Crises in Mideast, Falklands, Poland shake world financial system

By , Senior economics correspondent of The Christian Science Monitor

Fresh tremors, sparked by war in the Middle East, are shaking the international financial system, already strained by the huge debt burdens of Argentina, Poland, and other countries of Eastern Europe.

''If the Lebanon fighting were to invoke retaliation by oil-producing states, '' says US Treasury Secretary Donald T. Regan, ''it would be very alarming.''

In the past few days, Mr. Regan told reporters at breakfast, the price of crude oil on spot markets has risen to about $33, $3 above the price prevailing during the early spring.

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Other signs that the ''markets are very nervous,'' he said, include a strengthening of the dollar -- considered a safer haven than other moneys by many investors -- and a weakening of the Japanese yen.

More than 75 percent of Japan's total oil supplies, indispensable to the smooth running of its economy, comes from the Middle East. The comparable figure for the United States is about 9 percent.

Western Europe also depends more heavily than the US on shipments of Mideast and North African oil -- a major reason that Europeans want to substitute imports of Soviet natural gas for some of their Arab oil.

Vulnerability of Japan and Europe to any cutoff or reduction in the flow of Arab oil tends to drive the value of their currencies down and the dollar up in times of crisis.

In Paris, the dollar appears to be moving toward a record high against the French franc. The unresolved Falklands crisis, together with the Middle East war , buoys the dollar against the pound sterling.

''Much depends,'' said Mr. Regan, ''on whether the (Mideast) war spreads or is contained. An enormous effort is under way to bring this conflict to a halt.''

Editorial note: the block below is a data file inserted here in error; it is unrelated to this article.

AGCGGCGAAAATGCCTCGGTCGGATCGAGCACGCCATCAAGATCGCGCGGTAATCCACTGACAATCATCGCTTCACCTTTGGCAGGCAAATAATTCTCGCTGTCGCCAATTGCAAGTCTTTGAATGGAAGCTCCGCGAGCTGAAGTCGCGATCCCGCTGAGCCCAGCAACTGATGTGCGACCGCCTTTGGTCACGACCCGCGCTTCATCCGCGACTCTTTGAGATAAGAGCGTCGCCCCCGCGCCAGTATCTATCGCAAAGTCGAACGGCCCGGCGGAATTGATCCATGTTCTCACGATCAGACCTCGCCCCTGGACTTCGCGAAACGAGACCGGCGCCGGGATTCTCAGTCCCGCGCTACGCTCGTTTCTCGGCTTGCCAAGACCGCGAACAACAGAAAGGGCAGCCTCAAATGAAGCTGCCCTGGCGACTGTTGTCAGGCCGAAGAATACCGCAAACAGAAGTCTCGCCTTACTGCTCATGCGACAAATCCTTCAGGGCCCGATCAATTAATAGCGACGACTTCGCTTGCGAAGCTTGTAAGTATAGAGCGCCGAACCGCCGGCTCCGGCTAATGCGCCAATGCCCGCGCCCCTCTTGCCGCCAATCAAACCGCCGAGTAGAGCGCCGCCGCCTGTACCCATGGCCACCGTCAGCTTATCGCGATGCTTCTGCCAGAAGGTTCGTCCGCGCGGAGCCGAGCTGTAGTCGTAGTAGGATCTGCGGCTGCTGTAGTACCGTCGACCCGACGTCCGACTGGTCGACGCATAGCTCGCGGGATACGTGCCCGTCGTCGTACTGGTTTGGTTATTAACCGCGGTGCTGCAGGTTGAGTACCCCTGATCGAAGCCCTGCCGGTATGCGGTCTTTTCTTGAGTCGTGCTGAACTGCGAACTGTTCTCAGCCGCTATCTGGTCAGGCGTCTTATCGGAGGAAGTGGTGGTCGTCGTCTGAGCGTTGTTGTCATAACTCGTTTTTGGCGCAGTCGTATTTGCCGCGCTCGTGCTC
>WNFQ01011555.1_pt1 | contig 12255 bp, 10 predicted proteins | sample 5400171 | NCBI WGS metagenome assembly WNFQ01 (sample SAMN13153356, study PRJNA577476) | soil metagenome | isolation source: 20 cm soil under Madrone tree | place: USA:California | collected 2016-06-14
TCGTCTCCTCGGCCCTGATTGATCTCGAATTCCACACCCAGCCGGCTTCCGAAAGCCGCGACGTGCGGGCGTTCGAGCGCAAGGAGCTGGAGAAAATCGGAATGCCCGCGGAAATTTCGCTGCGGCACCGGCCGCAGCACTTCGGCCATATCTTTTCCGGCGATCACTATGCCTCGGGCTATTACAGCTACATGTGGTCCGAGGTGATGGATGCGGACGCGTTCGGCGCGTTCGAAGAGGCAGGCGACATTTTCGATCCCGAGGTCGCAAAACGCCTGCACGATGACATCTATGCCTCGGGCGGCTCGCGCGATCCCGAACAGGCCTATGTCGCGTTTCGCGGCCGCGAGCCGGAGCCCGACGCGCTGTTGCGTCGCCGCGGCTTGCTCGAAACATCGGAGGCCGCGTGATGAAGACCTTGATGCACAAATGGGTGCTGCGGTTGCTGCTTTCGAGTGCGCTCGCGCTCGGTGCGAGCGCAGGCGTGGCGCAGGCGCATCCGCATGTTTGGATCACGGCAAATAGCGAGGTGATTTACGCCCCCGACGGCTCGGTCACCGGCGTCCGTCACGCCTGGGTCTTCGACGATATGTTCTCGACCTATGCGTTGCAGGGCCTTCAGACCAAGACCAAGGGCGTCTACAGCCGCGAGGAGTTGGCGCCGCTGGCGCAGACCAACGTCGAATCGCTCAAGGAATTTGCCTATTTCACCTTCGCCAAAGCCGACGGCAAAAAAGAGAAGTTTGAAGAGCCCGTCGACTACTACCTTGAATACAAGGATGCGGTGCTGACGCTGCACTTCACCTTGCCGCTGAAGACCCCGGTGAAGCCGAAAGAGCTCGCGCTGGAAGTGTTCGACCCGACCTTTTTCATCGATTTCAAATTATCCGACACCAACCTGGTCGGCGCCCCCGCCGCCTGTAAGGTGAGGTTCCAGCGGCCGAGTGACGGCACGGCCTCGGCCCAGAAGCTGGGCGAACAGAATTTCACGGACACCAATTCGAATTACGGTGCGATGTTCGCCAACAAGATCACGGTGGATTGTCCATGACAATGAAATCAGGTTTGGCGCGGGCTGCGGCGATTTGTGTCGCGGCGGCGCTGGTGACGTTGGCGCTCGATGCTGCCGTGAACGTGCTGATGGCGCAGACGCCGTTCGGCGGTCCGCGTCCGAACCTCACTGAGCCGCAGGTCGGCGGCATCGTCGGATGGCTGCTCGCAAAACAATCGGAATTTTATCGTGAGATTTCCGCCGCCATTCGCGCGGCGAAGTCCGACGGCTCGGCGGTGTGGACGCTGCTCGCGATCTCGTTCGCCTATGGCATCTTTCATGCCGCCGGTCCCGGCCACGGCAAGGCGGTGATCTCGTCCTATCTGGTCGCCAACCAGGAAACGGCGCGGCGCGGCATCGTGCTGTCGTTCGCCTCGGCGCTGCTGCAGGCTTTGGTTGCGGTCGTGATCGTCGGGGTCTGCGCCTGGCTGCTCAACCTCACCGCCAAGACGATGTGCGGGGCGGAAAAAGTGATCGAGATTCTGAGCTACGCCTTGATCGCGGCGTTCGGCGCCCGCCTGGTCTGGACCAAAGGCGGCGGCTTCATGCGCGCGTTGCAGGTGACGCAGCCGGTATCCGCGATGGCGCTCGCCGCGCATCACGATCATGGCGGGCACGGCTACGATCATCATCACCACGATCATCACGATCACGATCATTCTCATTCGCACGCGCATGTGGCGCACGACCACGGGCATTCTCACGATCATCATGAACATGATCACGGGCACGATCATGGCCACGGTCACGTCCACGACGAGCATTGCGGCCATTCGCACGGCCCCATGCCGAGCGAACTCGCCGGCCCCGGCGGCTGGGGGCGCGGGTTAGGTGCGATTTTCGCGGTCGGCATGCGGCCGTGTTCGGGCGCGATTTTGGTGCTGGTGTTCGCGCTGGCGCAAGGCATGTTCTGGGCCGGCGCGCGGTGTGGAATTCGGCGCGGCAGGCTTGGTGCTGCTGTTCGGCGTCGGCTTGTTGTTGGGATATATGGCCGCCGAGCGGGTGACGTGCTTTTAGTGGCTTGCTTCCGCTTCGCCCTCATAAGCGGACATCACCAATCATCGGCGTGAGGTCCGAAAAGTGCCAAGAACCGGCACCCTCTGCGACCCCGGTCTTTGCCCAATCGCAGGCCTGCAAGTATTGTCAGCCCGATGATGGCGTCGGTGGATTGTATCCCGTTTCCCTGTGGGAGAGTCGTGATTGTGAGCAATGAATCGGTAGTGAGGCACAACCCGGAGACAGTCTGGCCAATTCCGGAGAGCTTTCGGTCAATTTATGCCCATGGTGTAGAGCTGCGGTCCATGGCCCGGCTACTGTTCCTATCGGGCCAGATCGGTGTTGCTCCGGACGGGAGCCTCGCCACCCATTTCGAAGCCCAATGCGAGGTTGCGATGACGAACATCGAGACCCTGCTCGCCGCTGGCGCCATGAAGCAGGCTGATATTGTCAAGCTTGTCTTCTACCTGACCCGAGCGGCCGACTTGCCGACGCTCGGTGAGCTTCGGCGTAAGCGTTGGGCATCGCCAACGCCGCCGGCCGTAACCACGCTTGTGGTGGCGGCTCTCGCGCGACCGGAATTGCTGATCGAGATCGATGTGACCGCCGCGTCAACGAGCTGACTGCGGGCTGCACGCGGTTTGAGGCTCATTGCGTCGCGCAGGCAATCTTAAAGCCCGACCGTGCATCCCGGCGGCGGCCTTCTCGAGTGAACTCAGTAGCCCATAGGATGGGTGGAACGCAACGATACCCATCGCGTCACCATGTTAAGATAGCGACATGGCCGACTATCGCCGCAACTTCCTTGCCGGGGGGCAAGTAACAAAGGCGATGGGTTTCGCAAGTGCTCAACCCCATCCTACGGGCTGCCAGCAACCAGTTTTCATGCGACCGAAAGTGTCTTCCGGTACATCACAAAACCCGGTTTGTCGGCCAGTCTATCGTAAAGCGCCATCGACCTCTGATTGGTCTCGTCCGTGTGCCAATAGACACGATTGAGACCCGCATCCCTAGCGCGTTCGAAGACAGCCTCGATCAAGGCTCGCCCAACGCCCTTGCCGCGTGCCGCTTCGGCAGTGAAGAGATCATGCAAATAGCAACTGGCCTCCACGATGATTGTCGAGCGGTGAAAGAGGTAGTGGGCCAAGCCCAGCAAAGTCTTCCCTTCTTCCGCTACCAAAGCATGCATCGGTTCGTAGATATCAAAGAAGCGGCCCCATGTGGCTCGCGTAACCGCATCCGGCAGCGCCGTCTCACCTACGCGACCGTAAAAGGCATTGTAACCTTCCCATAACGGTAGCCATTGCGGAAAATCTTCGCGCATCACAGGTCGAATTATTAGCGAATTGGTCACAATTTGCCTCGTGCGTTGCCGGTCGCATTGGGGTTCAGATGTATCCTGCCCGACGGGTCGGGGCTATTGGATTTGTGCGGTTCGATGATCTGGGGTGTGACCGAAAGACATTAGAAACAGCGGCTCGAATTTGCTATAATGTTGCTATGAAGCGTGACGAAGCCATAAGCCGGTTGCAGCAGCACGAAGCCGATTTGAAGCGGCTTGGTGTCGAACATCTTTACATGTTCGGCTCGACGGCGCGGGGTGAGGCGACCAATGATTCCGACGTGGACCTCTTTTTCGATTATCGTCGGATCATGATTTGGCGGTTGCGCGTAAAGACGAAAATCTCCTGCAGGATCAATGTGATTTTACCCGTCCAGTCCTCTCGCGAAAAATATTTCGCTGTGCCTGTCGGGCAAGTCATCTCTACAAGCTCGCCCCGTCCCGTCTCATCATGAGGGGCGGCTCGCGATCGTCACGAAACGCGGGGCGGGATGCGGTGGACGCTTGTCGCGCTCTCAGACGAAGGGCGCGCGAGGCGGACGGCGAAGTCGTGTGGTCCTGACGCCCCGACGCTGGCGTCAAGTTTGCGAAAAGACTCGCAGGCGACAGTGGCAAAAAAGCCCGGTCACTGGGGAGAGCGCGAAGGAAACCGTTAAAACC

He referred particularly to President Reagan's tentative plan to send Secretary of State Alexander M. Haig Jr. to Israel and the journey of Saudi Arabian Foreign Minister Saud al-Faisal to Bonn to confer with Mr. Reagan.

Most experts agree that Arab oil exporters, plus Iran -- all scrambling to keep or improve their world market shares -- do not want to invoke the ''oil weapon.''

Arab governments, however, would come under heavy pressure to punish countries that appear to favor Israel -- first of all the United States -- if the war spreads.

Another conflict - the war between Iraq and Iran at the head of the Persian Gulf - appears to be entering a new phase. Iraq's leaders have declared what they term a unilateral cease-fire, ostensibly to divert their forces to the struggle against Israel.

Earlier, the Iranians -- whose forces appeared to be the verge of military victory against Iraq -- had rejected a cease-fire move offered by Baghdad.

If peace does develop in the Gulf, both Iran and Iraq would strive to expand their oil exports, which were sharply reduced during their drawn-out conflict.

A quick end to the fighting in Lebanon might calm the surface waters of international markets, but deep currents of uncertainty would remain.

''Argentina,'' notes William R. Cline, senior fellow at the Institute for International Economics, ''has about $10 billion of short-term debt coming due this year, plus another $3 billion to $4 billion of long-term debt.''

cl11 So far, says Mr. Cline, Argentina appears to be meeting its debt obligations, partly by paring down imports and maintaining exports -including grain to the Soviet Union -- at substantial levels.

Of Argentina's total foreign debt, estimated from $32 billion to $35 billion, US banks hold a bit more than $9 billion -- roughly four times as much as in 1975. American petroleum, chemical, and other firms also have about $2.5 billion worth of direct investment in Argentina.

Although Argentina's overall debt is greater than Poland's $26 billion, Buenos Aires can earn large amounts of money through exports -- a capability Poland currently lacks.

But the assumption that Argentina can pay its debts through exports presupposes that the end of the Falklands war will leave the political structure of Argentina relatively intact. Prolonged political turmoil could darken the debt-payment picture.

Poland, meanwhile, appears to be unable to meet its interest and principal payments due this year without new loans from a consortium of 500 US and other Western banks.

Poland owes American banks about $2.1 billion, according to the State Department, including $800 million in US government-guaranteed loans for the purchase of American farm products.

''If the (war in Lebanon) does not threaten oil supplies,'' says Mr. Cline, ''it will put less of a strain on the international financial system than Argentina and Poland, because (the Middle East) does not involve debt.''

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